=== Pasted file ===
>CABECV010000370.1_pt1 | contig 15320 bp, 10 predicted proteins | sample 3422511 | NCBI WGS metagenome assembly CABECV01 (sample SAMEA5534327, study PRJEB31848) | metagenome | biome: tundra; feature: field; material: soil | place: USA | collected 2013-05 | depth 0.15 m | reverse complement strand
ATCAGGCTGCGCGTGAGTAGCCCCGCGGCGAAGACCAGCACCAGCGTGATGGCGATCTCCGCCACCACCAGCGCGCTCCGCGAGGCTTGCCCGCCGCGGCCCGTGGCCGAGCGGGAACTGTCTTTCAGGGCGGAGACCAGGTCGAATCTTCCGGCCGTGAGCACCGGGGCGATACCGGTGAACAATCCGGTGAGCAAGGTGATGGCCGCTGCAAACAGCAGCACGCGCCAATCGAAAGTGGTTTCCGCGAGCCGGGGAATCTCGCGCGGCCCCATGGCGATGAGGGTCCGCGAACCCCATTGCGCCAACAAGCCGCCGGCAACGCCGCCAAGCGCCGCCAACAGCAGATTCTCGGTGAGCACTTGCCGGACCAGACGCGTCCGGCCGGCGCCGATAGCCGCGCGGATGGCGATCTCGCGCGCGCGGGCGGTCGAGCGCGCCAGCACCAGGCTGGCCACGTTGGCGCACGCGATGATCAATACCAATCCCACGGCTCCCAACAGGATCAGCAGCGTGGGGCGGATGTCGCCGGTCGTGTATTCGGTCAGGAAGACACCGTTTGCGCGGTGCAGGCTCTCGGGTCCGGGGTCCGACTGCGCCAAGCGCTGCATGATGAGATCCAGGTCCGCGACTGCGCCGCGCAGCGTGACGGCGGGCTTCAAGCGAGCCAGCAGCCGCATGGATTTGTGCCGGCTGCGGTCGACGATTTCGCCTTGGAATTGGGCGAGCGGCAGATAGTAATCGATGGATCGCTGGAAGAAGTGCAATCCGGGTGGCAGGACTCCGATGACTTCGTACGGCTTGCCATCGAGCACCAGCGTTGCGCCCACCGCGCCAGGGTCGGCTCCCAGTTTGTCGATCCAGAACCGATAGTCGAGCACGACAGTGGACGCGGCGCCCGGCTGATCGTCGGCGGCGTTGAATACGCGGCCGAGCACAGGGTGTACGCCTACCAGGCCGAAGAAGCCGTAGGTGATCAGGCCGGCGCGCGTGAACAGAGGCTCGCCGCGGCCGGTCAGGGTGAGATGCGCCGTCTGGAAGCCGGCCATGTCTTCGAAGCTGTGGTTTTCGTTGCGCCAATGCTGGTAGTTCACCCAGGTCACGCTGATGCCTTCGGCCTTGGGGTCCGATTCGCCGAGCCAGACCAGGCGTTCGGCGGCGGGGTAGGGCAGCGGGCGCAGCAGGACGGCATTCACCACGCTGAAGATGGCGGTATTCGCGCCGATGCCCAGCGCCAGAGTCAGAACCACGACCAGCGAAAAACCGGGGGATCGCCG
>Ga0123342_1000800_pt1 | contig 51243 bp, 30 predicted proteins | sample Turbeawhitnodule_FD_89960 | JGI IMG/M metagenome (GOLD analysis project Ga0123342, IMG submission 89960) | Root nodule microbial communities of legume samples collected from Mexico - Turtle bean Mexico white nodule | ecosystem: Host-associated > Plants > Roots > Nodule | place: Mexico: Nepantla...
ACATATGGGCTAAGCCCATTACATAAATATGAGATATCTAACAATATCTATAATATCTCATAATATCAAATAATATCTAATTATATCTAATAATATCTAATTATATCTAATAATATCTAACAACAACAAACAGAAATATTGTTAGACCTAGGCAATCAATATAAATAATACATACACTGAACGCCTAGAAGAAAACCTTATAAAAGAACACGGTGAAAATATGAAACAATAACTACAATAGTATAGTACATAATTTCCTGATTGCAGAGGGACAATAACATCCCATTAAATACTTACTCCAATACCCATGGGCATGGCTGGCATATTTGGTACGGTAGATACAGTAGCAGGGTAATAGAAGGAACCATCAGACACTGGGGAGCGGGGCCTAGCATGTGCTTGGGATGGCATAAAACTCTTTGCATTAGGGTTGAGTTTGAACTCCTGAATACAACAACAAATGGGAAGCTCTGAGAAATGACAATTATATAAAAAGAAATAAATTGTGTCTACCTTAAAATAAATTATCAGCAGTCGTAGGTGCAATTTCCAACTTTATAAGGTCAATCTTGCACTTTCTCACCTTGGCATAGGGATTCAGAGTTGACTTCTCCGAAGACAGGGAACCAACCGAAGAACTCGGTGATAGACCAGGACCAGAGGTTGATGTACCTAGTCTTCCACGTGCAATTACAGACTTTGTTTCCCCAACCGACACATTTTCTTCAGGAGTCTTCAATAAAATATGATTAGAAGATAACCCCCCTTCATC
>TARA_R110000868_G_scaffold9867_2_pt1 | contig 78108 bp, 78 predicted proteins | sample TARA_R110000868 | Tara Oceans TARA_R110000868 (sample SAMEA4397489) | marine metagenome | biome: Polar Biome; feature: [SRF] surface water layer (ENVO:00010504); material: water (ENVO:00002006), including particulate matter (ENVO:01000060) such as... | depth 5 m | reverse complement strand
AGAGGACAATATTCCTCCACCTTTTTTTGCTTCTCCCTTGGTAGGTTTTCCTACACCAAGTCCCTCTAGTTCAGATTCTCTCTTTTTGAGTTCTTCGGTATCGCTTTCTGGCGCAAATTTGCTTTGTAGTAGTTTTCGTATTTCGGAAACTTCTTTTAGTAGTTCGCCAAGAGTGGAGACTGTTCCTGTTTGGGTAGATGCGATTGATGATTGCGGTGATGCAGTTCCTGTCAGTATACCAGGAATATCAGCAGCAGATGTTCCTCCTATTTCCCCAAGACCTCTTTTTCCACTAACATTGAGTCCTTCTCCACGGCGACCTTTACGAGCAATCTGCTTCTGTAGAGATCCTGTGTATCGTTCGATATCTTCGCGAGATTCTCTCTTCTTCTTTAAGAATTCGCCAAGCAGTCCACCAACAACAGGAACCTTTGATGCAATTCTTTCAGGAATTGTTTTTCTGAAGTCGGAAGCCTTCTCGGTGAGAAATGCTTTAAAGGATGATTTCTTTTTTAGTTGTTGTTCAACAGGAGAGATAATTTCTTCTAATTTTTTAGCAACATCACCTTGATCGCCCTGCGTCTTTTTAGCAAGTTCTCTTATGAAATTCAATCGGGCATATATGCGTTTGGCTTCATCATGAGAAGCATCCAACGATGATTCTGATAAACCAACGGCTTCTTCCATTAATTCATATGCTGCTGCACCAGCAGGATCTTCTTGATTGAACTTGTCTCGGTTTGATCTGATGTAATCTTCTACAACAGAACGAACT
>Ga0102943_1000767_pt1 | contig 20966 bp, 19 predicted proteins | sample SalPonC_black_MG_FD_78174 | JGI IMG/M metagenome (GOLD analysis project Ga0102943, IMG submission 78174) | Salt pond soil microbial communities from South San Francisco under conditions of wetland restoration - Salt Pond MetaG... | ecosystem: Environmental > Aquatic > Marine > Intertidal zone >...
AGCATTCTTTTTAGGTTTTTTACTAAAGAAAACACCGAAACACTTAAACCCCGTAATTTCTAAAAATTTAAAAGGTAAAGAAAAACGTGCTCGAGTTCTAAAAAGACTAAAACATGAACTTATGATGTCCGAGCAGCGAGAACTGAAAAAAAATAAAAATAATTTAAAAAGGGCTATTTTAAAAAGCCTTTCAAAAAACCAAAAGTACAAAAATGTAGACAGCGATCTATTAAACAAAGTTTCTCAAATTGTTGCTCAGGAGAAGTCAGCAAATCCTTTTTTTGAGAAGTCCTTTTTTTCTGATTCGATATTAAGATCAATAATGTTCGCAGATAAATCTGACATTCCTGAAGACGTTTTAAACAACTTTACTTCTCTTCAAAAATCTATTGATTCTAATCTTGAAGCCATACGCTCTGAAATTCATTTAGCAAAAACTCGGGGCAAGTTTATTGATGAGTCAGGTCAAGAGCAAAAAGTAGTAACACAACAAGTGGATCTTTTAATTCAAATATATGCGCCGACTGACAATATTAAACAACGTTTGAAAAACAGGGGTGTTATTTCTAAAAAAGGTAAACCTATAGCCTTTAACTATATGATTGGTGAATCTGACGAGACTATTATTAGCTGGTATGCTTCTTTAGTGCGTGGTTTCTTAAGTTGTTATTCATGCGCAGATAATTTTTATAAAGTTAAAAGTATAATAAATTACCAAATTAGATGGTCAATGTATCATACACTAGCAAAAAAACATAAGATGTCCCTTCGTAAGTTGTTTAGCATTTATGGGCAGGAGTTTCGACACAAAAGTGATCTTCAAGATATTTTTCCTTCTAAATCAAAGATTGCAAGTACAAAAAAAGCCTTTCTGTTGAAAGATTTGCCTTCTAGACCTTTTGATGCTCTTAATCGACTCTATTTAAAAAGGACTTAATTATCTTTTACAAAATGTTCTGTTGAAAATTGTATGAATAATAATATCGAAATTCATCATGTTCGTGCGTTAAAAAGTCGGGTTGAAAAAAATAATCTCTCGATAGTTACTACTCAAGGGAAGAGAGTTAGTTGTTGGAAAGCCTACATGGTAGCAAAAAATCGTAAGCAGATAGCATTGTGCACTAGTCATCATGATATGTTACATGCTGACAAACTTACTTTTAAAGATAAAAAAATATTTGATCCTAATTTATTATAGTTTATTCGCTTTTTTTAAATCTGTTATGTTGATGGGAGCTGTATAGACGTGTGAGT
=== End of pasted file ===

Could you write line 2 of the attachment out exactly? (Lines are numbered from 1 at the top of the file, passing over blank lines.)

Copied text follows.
ATCAGGCTGCGCGTGAGTAGCCCCGCGGCGAAGACCAGCACCAGCGTGATGGCGATCTCCGCCACCACCAGCGCGCTCCGCGAGGCTTGCCCGCCGCGGCCCGTGGCCGAGCGGGAACTGTCTTTCAGGGCGGAGACCAGGTCGAATCTTCCGGCCGTGAGCACCGGGGCGATACCGGTGAACAATCCGGTGAGCAAGGTGATGGCCGCTGCAAACAGCAGCACGCGCCAATCGAAAGTGGTTTCCGCGAGCCGGGGAATCTCGCGCGGCCCCATGGCGATGAGGGTCCGCGAACCCCATTGCGCCAACAAGCCGCCGGCAACGCCGCCAAGCGCCGCCAACAGCAGATTCTCGGTGAGCACTTGCCGGACCAGACGCGTCCGGCCGGCGCCGATAGCCGCGCGGATGGCGATCTCGCGCGCGCGGGCGGTCGAGCGCGCCAGCACCAGGCTGGCCACGTTGGCGCACGCGATGATCAATACCAATCCCACGGCTCCCAACAGGATCAGCAGCGTGGGGCGGATGTCGCCGGTCGTGTATTCGGTCAGGAAGACACCGTTTGCGCGGTGCAGGCTCTCGGGTCCGGGGTCCGACTGCGCCAAGCGCTGCATGATGAGATCCAGGTCCGCGACTGCGCCGCGCAGCGTGACGGCGGGCTTCAAGCGAGCCAGCAGCCGCATGGATTTGTGCCGGCTGCGGTCGACGATTTCGCCTTGGAATTGGGCGAGCGGCAGATAGTAATCGATGGATCGCTGGAAGAAGTGCAATCCGGGTGGCAGGACTCCGATGACTTCGTACGGCTTGCCATCGAGCACCAGCGTTGCGCCCACCGCGCCAGGGTCGGCTCCCAGTTTGTCGATCCAGAACCGATAGTCGAGCACGACAGTGGACGCGGCGCCCGGCTGATCGTCGGCGGCGTTGAATACGCGGCCGAGCACAGGGTGTACGCCTACCAGGCCGAAGAAGCCGTAGGTGATCAGGCCGGCGCGCGTGAACAGAGGCTCGCCGCGGCCGGTCAGGGTGAGATGCGCCGTCTGGAAGCCGGCCATGTCTTCGAAGCTGTGGTTTTCGTTGCGCCAATGCTGGTAGTTCACCCAGGTCACGCTGATGCCTTCGGCCTTGGGGTCCGATTCGCCGAGCCAGACCAGGCGTTCGGCGGCGGGGTAGGGCAGCGGGCGCAGCAGGACGGCATTCACCACGCTGAAGATGGCGGTATTCGCGCCGATGCCCAGCGCCAGAGTCAGAACCACGACCAGCGAAAAACCGGGGGATCGCCG